What Makes Christian Social Innovation Christian?


How can church leaders approach innovation in ways that are consistent with their faith? Lewis Center Director F. Douglas Powe interviews Kenda Creasy Dean, author of Innovating for Love. She says Christian social innovation focuses on people not problems and seeks to participate in God’s new thing rather than trying to get God to participate in ours.

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Douglas Powe: In your book, Innovating for Love, you suggest a need to rethink Simon Sinek’s premise of “starting with why.” Can you share your reasons for moving away from why as the starting point of innovation?

Kenda Dean: It’s partly because when we start with why, we start with problems as opposed to people. Starting with why isn’t terrible, but it’s just not the place Christians start. Christians start with who, with people. But also, the first who, the God of Jesus Christ and the people that God has placed on our path. It’s interesting that churches are beginning to pay attention to design thinking and some of the other emphases coming out of the design world that start with empathy, with the person.

The point is not to pretend we understand a problem from the outside. We want to understand the people, their needs, and how they are experiencing particular problems. In fact, since the book came out, I’ve become more familiar with equity-based design, which takes it to even a different level as we empathize with people as much as we listen to them. It’s a different kind of process if we actually design with them or do ministry collaboratively rather than helping people.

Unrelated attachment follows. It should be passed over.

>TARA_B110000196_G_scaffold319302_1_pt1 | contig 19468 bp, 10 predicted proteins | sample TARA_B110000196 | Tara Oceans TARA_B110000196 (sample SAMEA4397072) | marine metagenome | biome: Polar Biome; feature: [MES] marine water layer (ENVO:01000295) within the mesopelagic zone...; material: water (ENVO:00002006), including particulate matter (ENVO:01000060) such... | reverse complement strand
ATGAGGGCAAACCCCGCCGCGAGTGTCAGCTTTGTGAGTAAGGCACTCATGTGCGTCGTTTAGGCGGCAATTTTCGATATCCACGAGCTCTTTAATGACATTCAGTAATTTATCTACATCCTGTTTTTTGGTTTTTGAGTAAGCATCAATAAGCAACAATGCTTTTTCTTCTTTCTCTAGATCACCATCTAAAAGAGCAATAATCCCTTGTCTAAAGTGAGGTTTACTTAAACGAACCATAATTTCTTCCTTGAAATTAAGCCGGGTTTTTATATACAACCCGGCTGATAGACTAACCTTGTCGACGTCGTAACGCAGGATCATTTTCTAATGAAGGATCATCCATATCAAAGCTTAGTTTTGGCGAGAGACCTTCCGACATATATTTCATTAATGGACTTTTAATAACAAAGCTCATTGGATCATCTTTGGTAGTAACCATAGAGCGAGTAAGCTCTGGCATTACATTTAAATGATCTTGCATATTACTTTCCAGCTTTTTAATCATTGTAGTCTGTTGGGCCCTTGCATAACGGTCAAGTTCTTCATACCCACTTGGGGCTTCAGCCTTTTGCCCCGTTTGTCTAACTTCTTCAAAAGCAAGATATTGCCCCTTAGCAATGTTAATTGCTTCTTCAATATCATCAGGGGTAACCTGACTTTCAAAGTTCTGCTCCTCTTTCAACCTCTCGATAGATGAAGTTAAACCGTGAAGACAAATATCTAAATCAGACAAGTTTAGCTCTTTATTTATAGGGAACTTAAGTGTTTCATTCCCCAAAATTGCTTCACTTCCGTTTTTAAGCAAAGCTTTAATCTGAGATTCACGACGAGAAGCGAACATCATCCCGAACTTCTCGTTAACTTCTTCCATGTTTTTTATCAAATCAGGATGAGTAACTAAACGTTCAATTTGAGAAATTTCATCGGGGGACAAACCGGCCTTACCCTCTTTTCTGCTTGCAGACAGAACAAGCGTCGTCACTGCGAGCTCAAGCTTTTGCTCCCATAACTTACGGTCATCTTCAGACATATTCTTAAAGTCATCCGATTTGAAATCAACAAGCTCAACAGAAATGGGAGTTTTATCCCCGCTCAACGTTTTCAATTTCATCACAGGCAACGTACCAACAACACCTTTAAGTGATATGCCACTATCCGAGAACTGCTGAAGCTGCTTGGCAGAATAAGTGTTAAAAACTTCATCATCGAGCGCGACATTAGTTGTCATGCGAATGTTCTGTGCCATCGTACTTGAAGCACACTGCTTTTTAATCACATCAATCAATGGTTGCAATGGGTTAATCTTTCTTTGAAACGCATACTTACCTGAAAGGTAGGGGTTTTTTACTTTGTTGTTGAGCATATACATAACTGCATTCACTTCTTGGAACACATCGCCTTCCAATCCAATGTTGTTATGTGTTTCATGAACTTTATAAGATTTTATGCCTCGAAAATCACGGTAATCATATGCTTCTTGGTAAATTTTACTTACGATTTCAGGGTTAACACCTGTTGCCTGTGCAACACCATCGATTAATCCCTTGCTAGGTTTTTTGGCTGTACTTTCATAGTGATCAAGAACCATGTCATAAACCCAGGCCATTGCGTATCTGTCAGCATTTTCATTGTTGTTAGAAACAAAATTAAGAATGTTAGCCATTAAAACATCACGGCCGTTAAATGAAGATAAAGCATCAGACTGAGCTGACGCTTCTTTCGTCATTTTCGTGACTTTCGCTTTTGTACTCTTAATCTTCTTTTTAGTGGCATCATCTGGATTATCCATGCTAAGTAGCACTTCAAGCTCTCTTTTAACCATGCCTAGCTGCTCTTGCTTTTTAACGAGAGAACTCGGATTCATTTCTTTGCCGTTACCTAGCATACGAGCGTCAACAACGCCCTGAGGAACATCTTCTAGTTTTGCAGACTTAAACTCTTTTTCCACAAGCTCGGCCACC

Douglas Powe: The church has gotten really good at doing things for people instead of doing things with people, which takes a lot more work. But doing things with people requires a different way of thinking.

Kenda Dean: Yes. I’m having to train myself to use different language. Instead of talking about helping and being the people who have the solutions, to working with partners in ministry to create the kinds of solutions that actually bless the people — in the ways they want to be blessed, not how I think they ought to be blessed.

Douglas Powe: Your book is about Christian innovation, particularly Christian social innovation. But you say you actually don’t like the word innovation. So, why don’t you like the word innovation. And what is the unique meaning of Christian social innovation?